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The most toxic plastic for human health and for the planet. Exposure could increase a person’s chance of getting lung and liver cancer.
Both toxic and flammable, vinyl chloride was released into the atmosphere in East Palestine, Ohio after a Norfolk Southern freight train carrying toxic chemicals derailed on Feb. 3.
On social media, commentators are calling it “the largest environmental disaster in history” and “Chernobyl 2.0,” referring to the 1986 nuclear disaster. They also suggest that there is more happening than what is publically being shared.
Over 15,000 pounds of soil and 1.1 million gallons of water were removed from the East Palestine area because of contamination, according to a Norfolk Southern press release. It is not yet clear how much monetary damage the derailment caused. This number will likely be millions of dollars, and that’s just a starting estimate.
Now, Norfolk Southern Railway Company is being sued in at least six class-action lawsuits, one of which involves Slippery Rock.
The class-action lawsuits
Slippery Rock is now involved in a class-action lawsuit against Norfolk Southern Railway Company because of its proximity to East Palestine. Andrew Erdos and David Anderson filed the suit on Feb. 9 in the northern district of Ohio, hoping to receive funding for medical monitoring of residents within a 30-mile radius.
Those involved in the six cases allege a loss of income due to evacuations, as well as exposure to cancer-causing chemicals, NBC News said in an article Saturday.
Norfolk Southern Railway is an Atlanta-based freight train company. The railway is the largest intermodal rail network in eastern North America. An intermodal rail network is essentially a method of transporting goods in shipping containers using multiple modes of transportation without directly handling the goods themselves.
The main responsibility of the freight trains is to carry goods—including hazardous chemicals—to another location, and they failed. Not only did the train not fulfill its purpose, but it also caused a horrific release of toxic chemicals in the process.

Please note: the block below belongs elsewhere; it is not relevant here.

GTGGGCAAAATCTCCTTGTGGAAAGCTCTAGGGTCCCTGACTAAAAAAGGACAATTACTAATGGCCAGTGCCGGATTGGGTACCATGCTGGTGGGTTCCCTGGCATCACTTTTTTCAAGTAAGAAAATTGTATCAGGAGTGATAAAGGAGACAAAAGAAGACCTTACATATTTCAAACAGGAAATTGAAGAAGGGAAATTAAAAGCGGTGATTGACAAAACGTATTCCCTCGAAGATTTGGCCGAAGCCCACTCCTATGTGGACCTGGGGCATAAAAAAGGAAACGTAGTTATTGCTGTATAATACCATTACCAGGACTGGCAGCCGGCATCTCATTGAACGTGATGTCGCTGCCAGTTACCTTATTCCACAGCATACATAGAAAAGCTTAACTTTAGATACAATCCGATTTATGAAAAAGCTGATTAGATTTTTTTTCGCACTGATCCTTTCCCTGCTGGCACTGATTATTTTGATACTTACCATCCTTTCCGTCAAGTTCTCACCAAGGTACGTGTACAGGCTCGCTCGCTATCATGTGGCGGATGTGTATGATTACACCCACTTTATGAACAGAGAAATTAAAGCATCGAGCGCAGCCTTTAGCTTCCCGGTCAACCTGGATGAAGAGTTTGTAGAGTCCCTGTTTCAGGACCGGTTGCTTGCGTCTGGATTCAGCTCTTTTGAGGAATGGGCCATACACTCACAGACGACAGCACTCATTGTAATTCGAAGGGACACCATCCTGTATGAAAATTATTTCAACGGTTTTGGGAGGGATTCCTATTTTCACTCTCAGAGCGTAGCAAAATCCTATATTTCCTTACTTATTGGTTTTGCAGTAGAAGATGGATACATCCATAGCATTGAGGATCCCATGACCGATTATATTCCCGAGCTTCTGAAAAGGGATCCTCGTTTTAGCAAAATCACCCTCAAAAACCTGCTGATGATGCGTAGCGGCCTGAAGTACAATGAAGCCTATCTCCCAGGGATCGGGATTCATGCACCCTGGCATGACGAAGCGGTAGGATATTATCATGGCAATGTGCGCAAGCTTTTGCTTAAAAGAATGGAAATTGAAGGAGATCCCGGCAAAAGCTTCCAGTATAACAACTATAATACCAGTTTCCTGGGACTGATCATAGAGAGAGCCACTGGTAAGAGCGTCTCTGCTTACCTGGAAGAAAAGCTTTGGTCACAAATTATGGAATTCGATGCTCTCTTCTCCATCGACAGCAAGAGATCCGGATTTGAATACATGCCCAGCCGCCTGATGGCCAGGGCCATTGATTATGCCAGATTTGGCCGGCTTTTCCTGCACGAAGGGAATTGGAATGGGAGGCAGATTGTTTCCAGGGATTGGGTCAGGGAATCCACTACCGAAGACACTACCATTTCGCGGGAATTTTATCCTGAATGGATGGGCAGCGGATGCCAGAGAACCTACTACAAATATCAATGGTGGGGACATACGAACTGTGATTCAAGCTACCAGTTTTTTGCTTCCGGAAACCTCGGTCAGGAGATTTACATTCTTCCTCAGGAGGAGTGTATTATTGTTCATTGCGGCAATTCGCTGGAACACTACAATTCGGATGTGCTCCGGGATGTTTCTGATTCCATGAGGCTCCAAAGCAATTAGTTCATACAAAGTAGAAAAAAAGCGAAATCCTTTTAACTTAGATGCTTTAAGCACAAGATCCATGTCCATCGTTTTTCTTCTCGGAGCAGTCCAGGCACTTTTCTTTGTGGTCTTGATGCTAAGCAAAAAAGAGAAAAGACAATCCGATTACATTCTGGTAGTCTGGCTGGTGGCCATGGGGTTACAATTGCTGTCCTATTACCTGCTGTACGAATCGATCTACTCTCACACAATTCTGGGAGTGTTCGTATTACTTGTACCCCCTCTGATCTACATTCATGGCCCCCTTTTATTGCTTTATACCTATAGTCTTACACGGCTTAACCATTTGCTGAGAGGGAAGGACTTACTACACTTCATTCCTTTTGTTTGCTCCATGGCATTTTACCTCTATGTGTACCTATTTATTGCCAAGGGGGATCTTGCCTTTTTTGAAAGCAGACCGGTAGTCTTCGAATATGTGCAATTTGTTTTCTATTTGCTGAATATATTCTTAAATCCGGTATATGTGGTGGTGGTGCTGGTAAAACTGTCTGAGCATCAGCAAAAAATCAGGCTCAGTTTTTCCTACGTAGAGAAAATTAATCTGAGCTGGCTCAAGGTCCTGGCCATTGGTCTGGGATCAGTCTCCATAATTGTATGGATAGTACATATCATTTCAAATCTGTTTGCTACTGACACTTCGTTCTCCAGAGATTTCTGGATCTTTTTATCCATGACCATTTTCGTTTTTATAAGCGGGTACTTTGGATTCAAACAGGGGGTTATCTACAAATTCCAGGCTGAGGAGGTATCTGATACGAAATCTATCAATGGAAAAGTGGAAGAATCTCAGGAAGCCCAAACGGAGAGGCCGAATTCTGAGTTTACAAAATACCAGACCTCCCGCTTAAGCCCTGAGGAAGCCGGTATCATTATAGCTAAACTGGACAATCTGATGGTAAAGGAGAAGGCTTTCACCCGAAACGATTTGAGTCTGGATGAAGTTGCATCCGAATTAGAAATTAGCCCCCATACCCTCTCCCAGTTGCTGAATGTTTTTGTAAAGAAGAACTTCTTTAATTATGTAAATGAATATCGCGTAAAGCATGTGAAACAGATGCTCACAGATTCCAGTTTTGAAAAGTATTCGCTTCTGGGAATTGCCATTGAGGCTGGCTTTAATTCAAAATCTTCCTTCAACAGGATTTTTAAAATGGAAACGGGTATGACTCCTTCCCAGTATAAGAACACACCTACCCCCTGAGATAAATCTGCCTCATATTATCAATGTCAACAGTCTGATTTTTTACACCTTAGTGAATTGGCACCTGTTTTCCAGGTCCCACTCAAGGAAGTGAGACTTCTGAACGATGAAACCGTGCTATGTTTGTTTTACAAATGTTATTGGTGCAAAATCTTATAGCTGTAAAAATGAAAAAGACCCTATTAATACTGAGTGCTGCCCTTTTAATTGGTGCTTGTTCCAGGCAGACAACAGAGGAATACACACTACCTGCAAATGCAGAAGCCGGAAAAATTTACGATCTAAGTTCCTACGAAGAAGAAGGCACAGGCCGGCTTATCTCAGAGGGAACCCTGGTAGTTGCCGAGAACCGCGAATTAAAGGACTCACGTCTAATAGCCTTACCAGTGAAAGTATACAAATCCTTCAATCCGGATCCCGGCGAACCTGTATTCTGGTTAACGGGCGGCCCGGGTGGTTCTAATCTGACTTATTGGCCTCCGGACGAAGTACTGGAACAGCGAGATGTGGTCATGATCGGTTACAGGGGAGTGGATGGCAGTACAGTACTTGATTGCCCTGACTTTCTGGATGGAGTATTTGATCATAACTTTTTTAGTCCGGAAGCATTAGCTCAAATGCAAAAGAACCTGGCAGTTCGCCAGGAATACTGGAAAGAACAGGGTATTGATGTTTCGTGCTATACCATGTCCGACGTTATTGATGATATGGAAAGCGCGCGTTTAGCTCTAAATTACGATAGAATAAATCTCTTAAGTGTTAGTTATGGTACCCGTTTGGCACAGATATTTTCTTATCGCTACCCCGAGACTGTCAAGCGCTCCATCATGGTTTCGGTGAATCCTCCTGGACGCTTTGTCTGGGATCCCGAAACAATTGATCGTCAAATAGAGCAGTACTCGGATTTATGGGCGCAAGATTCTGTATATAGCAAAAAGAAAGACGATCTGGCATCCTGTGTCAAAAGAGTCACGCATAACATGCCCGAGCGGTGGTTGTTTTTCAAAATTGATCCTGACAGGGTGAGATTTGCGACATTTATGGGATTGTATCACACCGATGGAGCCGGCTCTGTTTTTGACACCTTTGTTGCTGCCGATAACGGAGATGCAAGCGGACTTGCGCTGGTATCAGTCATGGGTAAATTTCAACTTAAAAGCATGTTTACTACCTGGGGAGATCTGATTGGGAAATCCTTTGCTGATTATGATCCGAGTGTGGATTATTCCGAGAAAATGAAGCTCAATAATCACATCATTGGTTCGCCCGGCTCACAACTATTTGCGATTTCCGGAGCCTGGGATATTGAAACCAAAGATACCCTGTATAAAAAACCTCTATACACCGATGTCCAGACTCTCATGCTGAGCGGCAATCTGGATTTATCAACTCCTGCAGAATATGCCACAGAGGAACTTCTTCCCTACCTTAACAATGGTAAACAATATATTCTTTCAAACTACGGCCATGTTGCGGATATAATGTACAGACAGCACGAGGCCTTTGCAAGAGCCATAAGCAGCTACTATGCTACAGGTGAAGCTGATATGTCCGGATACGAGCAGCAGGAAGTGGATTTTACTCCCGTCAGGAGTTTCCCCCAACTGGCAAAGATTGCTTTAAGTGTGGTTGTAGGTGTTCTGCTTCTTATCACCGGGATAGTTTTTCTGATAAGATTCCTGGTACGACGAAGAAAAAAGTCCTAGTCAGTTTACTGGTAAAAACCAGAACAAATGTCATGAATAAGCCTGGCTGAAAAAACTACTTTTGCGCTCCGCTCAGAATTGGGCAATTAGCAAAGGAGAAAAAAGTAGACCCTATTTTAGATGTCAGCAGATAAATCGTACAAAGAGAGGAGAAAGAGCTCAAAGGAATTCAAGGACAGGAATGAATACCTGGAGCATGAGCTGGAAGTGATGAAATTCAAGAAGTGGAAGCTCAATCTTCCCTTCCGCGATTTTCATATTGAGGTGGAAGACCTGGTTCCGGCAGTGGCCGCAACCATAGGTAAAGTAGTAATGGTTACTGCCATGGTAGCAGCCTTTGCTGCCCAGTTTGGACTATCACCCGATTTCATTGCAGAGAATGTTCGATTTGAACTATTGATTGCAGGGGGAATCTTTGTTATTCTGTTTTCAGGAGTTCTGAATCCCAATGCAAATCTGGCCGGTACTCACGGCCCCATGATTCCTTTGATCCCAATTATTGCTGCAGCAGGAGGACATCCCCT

It’s no surprise that Erdos and Anderson, and residents of the area, want compensation for a disaster that allegedly was completely preventable.
You’re not taking this seriously enough
With a heavy circulation of bad news, major events can be easily forgotten or clouded with misinformation.
Ever since Feb. 3, the day of the derailment, there has been little information shared about the gravity of disaster and its effects on humans, as well as the environment. This, and the mixed results of air and water quality testing, have attributed to the distrust between the news industry, government agencies and people in the United States.
The White House did not release a statement about the Ohio train derailment until Feb. 14, 11 days afterward.
As of his statement from Feb. 24, U.S. President Joe Biden has no plans to travel to the area. Instead, he boasted about his administration being on the site of the disaster within two hours.
“You know, we were there two hours after the train went down – two hours,” Biden told reporters at the White House. “I’ve spoken with every single major figure in both Pennsylvania and in Ohio, and so the idea that we’re not engaged is just simply not there. And initially, there was not a request for me to go out even before I was heading over to Kyiv [Ukraine], so I’m keeping very close tabs on it. We’re doing all we can.”
The Rocket staff believes government agencies are seemingly not telling the entire truth about the repercussions this will have on the planet. This is not just an incident that will go away in a few weeks when people forget about it.
Toxic materials were released; so toxic that people had to evacuate. Those toxins are now in the air we breathe and the water we drink. Not only that, but food is effected because plants and animals consume the water and air.